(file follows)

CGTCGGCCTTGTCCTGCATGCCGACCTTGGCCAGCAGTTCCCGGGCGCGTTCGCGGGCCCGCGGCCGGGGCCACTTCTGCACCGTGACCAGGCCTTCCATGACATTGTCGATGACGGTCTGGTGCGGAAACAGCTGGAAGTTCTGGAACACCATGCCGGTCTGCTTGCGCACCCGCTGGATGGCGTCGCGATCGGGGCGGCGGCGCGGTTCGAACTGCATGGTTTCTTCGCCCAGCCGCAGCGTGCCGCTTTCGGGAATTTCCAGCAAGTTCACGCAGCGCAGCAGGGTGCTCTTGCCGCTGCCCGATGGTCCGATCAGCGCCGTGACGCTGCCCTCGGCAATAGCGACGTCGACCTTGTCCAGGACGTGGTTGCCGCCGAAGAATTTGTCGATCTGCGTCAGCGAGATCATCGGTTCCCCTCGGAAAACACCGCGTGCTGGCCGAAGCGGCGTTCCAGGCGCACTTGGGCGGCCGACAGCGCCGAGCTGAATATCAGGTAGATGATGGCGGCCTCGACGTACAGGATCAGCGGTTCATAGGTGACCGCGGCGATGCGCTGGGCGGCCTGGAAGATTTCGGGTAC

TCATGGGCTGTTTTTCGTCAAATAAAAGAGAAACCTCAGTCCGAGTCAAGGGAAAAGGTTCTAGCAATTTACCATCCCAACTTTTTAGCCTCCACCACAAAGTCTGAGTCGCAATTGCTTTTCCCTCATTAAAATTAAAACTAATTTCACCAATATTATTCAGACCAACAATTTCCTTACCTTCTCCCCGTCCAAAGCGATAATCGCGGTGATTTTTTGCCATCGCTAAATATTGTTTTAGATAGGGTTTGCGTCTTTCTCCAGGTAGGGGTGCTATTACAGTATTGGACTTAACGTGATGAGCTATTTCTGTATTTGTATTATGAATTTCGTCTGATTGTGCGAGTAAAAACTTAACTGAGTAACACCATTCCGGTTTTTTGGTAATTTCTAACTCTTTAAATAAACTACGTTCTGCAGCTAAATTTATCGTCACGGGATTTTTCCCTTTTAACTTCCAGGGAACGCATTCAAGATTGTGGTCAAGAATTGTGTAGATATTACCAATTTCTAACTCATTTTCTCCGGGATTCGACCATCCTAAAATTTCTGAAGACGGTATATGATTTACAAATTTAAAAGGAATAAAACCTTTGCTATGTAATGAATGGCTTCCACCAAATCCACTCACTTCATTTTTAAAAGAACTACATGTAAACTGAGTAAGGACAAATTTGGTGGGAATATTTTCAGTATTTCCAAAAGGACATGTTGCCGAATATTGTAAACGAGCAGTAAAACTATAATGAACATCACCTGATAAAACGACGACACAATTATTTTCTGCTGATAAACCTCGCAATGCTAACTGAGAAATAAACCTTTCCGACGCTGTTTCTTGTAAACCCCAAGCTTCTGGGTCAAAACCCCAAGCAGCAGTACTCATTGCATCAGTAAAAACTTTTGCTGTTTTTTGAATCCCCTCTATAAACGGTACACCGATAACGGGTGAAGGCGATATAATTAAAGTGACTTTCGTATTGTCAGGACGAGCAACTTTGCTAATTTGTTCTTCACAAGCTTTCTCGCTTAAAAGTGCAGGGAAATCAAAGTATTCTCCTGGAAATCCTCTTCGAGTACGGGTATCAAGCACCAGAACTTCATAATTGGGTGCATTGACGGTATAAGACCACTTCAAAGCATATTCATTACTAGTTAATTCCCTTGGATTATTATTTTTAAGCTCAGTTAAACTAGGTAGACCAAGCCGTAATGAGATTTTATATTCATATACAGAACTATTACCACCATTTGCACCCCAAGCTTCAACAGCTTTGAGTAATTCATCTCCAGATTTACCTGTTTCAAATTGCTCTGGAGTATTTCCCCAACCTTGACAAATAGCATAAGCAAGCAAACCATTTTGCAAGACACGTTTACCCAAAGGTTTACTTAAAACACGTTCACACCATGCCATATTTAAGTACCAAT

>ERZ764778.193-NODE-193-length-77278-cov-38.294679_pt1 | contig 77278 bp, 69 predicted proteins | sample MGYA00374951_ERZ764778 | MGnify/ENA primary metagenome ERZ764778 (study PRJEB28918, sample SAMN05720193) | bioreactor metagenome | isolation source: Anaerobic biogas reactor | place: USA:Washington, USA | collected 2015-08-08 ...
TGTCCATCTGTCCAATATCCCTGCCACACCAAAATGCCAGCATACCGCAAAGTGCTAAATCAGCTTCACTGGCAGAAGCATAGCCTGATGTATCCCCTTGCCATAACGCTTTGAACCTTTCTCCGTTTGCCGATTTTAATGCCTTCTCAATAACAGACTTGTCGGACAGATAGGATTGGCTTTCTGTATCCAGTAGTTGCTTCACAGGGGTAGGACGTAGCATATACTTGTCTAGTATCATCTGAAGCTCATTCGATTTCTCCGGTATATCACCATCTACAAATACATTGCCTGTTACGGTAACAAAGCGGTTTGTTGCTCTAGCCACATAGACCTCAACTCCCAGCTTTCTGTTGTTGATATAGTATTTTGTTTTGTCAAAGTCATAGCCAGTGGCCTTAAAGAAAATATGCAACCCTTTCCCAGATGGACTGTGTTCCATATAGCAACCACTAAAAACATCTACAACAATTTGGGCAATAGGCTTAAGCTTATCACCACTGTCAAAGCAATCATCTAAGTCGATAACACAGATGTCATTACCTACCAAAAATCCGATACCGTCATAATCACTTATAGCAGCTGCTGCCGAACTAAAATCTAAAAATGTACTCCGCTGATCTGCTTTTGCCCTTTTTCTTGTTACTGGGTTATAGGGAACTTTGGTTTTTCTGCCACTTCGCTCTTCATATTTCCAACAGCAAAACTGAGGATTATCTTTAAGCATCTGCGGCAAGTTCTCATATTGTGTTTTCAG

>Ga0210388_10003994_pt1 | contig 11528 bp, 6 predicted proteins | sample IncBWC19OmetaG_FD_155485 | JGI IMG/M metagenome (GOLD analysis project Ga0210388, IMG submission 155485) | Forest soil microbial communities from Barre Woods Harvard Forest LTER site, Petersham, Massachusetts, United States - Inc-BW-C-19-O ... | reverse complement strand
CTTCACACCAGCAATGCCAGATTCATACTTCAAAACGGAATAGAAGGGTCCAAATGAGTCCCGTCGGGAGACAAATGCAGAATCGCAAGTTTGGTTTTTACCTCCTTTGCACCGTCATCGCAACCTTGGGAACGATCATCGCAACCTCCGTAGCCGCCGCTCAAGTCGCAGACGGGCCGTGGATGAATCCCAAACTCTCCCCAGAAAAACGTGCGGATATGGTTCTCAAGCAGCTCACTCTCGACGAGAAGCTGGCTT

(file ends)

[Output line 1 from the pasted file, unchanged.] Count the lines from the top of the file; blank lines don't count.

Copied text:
CGTCGGCCTTGTCCTGCATGCCGACCTTGGCCAGCAGTTCCCGGGCGCGTTCGCGGGCCCGCGGCCGGGGCCACTTCTGCACCGTGACCAGGCCTTCCATGACATTGTCGATGACGGTCTGGTGCGGAAACAGCTGGAAGTTCTGGAACACCATGCCGGTCTGCTTGCGCACCCGCTGGATGGCGTCGCGATCGGGGCGGCGGCGCGGTTCGAACTGCATGGTTTCTTCGCCCAGCCGCAGCGTGCCGCTTTCGGGAATTTCCAGCAAGTTCACGCAGCGCAGCAGGGTGCTCTTGCCGCTGCCCGATGGTCCGATCAGCGCCGTGACGCTGCCCTCGGCAATAGCGACGTCGACCTTGTCCAGGACGTGGTTGCCGCCGAAGAATTTGTCGATCTGCGTCAGCGAGATCATCGGTTCCCCTCGGAAAACACCGCGTGCTGGCCGAAGCGGCGTTCCAGGCGCACTTGGGCGGCCGACAGCGCCGAGCTGAATATCAGGTAGATGATGGCGGCCTCGACGTACAGGATCAGCGGTTCATAGGTGACCGCGGCGATGCGCTGGGCGGCCTGGAAGATTTCGGGTAC